Only one in four will cast vote, Iraqi minister warns

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The Independent Online

Gunmen struck across Baghdad yesterday, killing 11 policemen and a judge, as senior politicians said they expected a low turnout in the election on 30 January.

Gunmen struck across Baghdad yesterday, killing 11 policemen and a judge, as senior politicians said they expected a low turnout in the election on 30 January.

The gaunt face of an American hostage pleading for his life was once more pictured on video, showing that Iraq remains a very dangerous place for foreigners. Roy Hallum, seized last November in Baghdad, said he was arrested by a "resistance group" because "I have worked with American forces". He added: "I am not asking for help from President Bush because I know of his selfishness and unconcern for those who have been pushed into this hell-hole."

Seven policemen were killed in an ambush in the Rashad district of Baghdad as they checked out a report of a car bomb. There was a gun battle in the same area when police opened fire on men handing out leaflets calling on people not to take part in the election.

Qais Hashim Shameri, the Secretary General of the judges' counsel in the Justice Ministry, died with his bodyguard on his way to work as his car was sprayed with bullets. The Ansar al-Sunna Army, an insurgent group, claimed responsibility, saying he was "one of the heads of the infidelity and apostasy of a new Iraqi government".

The government is planning exceptional security measures for the polls, which will include banning the movement of cars for three days. Voters must walk to cast their ballot and will not be allowed to leave their home district. Many businesses plan to close for five days.

Even so, political leaders suspect there will be a very low turnout. Ayham al-Samarrai, the Minister of Electricity, said yesterday "the vote all over Iraq might be only 25 per cent. I asked 18 senior managers in my ministry if they were going to vote; only one said he would."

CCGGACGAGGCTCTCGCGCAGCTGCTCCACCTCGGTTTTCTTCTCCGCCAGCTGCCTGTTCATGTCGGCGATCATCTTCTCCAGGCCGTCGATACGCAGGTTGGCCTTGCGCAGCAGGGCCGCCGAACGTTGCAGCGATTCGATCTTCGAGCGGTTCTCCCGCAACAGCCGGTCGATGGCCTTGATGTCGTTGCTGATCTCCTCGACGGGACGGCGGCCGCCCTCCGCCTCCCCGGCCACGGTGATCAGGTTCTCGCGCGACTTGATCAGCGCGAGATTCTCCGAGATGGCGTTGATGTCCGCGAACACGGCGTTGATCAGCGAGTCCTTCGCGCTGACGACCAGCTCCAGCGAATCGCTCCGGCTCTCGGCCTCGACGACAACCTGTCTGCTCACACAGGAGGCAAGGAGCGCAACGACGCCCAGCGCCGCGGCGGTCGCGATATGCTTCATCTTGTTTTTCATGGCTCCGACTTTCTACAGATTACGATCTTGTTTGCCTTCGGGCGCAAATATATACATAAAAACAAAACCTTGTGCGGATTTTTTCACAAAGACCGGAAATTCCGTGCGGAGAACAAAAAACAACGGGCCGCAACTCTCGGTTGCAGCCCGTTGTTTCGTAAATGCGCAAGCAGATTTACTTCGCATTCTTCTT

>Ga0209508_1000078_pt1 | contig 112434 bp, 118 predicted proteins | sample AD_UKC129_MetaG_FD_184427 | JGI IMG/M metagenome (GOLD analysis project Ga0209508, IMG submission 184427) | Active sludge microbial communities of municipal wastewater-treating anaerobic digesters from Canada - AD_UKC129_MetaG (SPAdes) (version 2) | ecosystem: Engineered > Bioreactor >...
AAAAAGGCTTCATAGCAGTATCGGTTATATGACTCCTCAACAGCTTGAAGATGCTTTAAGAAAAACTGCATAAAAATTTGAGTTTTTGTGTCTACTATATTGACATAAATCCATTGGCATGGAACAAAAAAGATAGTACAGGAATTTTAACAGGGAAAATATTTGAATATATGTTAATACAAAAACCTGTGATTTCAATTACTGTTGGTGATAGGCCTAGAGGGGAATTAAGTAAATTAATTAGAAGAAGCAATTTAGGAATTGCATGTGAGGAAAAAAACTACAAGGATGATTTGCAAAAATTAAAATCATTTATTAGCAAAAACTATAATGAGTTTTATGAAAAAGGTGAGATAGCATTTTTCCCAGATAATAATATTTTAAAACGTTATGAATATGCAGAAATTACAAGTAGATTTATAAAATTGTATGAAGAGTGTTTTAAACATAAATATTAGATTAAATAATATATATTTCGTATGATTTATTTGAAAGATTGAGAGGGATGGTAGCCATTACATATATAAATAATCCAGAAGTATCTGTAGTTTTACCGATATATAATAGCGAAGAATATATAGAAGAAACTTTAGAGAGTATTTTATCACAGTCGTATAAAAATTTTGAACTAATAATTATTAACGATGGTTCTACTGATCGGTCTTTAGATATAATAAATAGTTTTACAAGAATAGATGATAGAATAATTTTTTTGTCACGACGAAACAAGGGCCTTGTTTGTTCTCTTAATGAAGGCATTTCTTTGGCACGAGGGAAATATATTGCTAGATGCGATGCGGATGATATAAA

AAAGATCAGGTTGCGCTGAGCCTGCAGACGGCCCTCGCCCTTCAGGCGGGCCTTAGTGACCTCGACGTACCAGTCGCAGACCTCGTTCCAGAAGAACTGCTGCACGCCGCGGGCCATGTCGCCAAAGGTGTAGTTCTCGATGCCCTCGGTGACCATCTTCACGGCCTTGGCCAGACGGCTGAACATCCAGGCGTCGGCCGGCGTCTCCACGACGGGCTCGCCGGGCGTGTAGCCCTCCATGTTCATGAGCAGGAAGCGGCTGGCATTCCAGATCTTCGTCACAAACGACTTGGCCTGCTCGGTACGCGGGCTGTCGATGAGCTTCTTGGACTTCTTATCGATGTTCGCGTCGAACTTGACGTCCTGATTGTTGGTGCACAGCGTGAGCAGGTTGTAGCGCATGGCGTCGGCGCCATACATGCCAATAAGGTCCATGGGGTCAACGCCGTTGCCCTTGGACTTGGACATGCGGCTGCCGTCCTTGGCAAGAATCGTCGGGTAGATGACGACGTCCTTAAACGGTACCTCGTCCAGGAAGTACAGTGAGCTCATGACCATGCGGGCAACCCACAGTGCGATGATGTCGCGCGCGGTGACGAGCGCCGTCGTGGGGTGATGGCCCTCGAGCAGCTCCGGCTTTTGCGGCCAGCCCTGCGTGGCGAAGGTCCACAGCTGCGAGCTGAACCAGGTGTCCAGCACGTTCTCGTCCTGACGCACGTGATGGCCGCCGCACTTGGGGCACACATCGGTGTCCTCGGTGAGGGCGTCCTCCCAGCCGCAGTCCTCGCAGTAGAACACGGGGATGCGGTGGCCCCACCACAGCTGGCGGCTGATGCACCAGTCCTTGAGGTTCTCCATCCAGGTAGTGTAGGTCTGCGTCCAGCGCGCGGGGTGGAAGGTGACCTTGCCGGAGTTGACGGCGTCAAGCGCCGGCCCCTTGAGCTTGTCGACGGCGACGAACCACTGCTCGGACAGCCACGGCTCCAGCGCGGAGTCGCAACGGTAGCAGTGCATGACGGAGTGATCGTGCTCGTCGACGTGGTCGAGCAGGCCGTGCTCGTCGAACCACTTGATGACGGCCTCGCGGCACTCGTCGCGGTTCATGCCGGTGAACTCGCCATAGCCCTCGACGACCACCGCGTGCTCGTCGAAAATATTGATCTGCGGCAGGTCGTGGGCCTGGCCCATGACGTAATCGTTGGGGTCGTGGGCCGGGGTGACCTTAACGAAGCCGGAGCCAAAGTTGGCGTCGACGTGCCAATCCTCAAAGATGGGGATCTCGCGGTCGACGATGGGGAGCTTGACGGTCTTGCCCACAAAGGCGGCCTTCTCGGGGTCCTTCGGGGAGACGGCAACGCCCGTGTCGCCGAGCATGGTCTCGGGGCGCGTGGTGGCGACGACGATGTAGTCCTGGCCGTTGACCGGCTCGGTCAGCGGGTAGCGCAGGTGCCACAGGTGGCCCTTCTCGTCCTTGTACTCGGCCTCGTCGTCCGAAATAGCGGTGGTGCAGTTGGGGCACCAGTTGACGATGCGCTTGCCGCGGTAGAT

The biggest turnout is likely to be in Iraqi Kurdistan, because the Kurds support the US presence and the interim government. It is also safe for them to go to polling stations. Shia voters in southern Iraq may also have little to fear, and Grand Ayatollah Ali al-Sistani, the most revered Shia leader, has said that all Iraqis ought to vote.

But Baghdad and the Sunni Arab districts of northern Iraq are very dangerous. Many here will boycott the poll, seeing it as hopelessly tainted because it is taking place under the auspices of the US occupation. Mr Samarrai noted that "a police colonel working to protect our electrical power facilities called Nadir Hassan, along with his five-year-old daughter, were shot to death in their car this morning." He did not think people in middle-class suburbs in Baghdad would care to vote in the circumstances.

A reaction against the religious fanatics leading the Sunni resistance and the Shia religious parties is likely to benefit Iyad Allawi, the interim Prime Minister. "Allawi is now posing as the champion of secularism, though his list is a hotchpotch," Adnan Pachachi, the elder statesman of Iraqi politics and former Foreign Minister, said yesterday. He had sought to get the election postponed, largely because the Sunni community was infuriated by the bloody US assault on Fallujah last November.

Mr Pachachi believed the electoral coalitions, particularly the Shia list put together under the auspices of Grand Ayatollah Sistani, "will disintegrate after the elections". He expects the government that emerges to be similar to those in Lebanon, with a cabinet made up of representatives of different factions and communities.

The Iraqi government seems determined that, however limited its authority over Iraq, it will keep control of the hundreds of foreign journalists who have arrived to cover the election. Many were queuing up yesterday in the Convention Centre in the Green Zone for the required four types of identity card. Everybody entering the building was searched three times.

The willingness of the US government to provide space on helicopters to move journalists around the country shows that Washington is determined to present the election as a success. There is no doubt that many of the four million Kurds and 15 to 16 million Shias are eager to vote, but the poll is likely to crystallise their differences with the five million Sunni Arabs.

The armed resistance is now so experienced and entrenched that the election is unlikely to have much effect on it. Insurgents have distributed blood-curdling leaflets in Baghdad threatening to deluge polling stations with rockets and mortar fire. A voter "will not be able to imagine what will happen to him and his family for taking part in this crusader's conspiracy to occupy the land of Islam", they said.

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